Then glance back at Windows 8, just for a second and ask yourself are you really so sure that these things won’t happen here? Really? When Windows 8 apps will have the ability to come pre-loaded with advertising already and Microsoft already make vast sums from advertising on their console box and are looking to step up the invasive nature of such ads a notch or twelve, where do you think this is leading? When there’s a push to Xbox Windows as a brand, do you not think it’ll share the exact same values that they try to push with Windows Phone and the 360? How long before someone uses the live tile functionality on Windows 8 to push ads straight to the desktop?
Developers have bunked off from XBLA to develop games for the PC and in many, many cases for Steam. The 360 is now a playground for big publishers, advertisers and services. We’re all, everyone who plays and loves games on the PC, benefiting massively from this right now. The PC is thriving. It takes more than an integrated store to have developers go on record to say that they’re worried about what the future may bring. When developers are finally finding great ways to reach more and more people on the PC and not just through Steam it takes genuine concern to speak out against the platform that enables their success.
And it’s so easy to say “Microsoft wouldn’t make stupid decisions” and hope that Microsoft wouldn’t hit any killswitches but they very, very frequently do. You don’t have to look far to see how far they’ll reposition something so it’s what MS as a corporation wants more than what the user needs, how much they’ll leave developers discontent with their bureaucracy and how little concern for purchasers they’ve shown in the past to bring them closer to an endgame that they desire. They’ve made a games console where “games” is the sixth option along after their search engine, your profile, social apps, tv and video content. The way XBLIG went from a beautiful idea to a shitdump should be a warning sign writ large about how many stupid decisions one corporation can make when faced with the chance to do something great. People at MS make the most incredibly stupid decisions all the time.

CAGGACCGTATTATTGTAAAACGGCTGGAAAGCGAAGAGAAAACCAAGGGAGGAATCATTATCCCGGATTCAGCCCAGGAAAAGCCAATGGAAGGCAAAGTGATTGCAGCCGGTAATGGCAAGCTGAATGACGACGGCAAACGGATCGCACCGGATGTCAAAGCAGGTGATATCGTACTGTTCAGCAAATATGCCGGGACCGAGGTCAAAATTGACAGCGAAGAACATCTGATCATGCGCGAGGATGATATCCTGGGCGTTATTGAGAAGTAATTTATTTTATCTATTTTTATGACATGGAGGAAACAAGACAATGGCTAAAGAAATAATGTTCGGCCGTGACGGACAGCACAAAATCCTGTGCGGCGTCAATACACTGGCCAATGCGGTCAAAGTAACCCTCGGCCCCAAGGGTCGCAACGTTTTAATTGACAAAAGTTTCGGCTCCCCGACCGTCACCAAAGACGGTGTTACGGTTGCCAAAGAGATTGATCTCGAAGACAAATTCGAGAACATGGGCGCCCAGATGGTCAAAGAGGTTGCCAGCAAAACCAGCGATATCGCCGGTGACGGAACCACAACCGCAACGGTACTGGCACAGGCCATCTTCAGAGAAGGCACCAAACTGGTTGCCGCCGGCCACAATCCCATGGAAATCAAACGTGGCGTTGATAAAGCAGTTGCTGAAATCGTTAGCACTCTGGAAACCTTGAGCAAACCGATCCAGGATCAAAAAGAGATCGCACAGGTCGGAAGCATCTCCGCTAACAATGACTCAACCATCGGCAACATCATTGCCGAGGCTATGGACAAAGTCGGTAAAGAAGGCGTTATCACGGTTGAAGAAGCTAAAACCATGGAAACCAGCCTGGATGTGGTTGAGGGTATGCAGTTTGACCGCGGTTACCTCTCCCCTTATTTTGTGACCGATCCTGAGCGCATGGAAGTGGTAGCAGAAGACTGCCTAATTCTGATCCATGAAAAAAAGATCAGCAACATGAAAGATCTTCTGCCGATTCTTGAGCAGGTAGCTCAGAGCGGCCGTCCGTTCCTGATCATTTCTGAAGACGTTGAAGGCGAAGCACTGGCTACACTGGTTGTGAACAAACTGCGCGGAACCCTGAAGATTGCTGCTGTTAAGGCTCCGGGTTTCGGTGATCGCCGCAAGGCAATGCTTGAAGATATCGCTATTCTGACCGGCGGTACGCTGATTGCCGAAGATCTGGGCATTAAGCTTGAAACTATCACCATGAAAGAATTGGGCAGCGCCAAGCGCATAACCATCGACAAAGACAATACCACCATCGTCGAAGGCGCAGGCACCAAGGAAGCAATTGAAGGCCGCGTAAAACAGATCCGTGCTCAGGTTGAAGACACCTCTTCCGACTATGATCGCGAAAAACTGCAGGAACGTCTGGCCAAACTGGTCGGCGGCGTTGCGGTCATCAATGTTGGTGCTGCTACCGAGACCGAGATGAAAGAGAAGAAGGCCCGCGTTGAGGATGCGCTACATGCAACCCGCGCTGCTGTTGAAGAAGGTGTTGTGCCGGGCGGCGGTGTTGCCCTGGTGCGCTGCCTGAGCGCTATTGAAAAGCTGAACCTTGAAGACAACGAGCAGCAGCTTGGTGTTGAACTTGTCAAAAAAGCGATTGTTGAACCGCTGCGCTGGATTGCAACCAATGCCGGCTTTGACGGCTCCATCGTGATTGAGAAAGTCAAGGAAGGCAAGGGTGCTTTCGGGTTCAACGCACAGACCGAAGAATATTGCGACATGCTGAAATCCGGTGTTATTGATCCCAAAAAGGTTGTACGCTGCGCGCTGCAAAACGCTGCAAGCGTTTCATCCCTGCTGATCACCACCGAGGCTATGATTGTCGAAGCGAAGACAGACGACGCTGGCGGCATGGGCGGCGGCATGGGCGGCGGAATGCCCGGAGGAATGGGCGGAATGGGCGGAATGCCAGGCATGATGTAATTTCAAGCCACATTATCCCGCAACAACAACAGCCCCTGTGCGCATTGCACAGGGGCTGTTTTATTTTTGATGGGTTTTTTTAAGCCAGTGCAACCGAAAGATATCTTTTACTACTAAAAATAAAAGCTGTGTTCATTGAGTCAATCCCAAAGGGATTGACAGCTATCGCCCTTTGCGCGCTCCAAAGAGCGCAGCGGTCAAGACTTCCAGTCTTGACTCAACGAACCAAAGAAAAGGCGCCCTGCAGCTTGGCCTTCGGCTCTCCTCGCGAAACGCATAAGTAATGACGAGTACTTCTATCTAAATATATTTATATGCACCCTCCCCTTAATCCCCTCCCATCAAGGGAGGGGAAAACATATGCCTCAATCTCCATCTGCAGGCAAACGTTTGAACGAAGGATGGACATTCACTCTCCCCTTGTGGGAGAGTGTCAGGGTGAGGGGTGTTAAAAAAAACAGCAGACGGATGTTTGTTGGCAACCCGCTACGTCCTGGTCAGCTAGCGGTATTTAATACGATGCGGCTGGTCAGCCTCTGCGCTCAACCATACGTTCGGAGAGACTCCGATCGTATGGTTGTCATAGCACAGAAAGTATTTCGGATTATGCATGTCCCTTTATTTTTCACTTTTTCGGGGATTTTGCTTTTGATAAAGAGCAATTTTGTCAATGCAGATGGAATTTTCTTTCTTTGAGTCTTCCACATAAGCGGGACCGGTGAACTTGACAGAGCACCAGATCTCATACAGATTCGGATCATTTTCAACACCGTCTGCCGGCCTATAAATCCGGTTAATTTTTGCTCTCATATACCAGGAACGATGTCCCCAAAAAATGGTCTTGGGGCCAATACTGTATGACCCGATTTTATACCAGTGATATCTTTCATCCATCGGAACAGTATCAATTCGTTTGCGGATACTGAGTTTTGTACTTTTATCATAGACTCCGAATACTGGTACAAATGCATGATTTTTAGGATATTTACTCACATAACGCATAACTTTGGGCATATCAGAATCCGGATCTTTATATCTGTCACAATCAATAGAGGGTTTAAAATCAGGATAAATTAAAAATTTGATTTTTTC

There’s potentially great problems on the horizon for the PC space and it’s in everyone’s interests to ensure that no-one, not MS or Valve, lock the platform down. Windows 8 puts all the pieces in place to make a transition to a discontinued desktop easier, to make the OS a funnel for adverts, to enable Microsoft, should they choose, to make moves to push everyone through their store. They might not actually do that, but they’ll only not do it if everyone makes it clear that this is the most undesirable outcome imaginable for the PC space. The 360 has proven they’re willing to take their time in their goals, it’s taken 6 years to transition it from the games machine everyone bought it as to the media center/advert hub that certain quarters of Microsoft want it to be.
So even if you think they won’t do it, even if you think Gabe and all the other detractors (myself included) have a conflict of interest here, it makes sense to vocally oppose these moves all the same.
It’s your software library and freedoms at stake and everything that makes the PC as strong as it is. The sheer amount of freedom and creativity the PC currently allows is worth standing up for. It’s worth holding back the tide on this one. It’s worth pushing back at anything that might threaten to take this away, even if it’s a slim and slender chance.
It’s better to be safe than sorry because it’s better to have Windows as somewhere open to so many different experiences than to have Windows where those experiences play second fiddle to what Microsoft wants you to do and what Microsoft want you to see.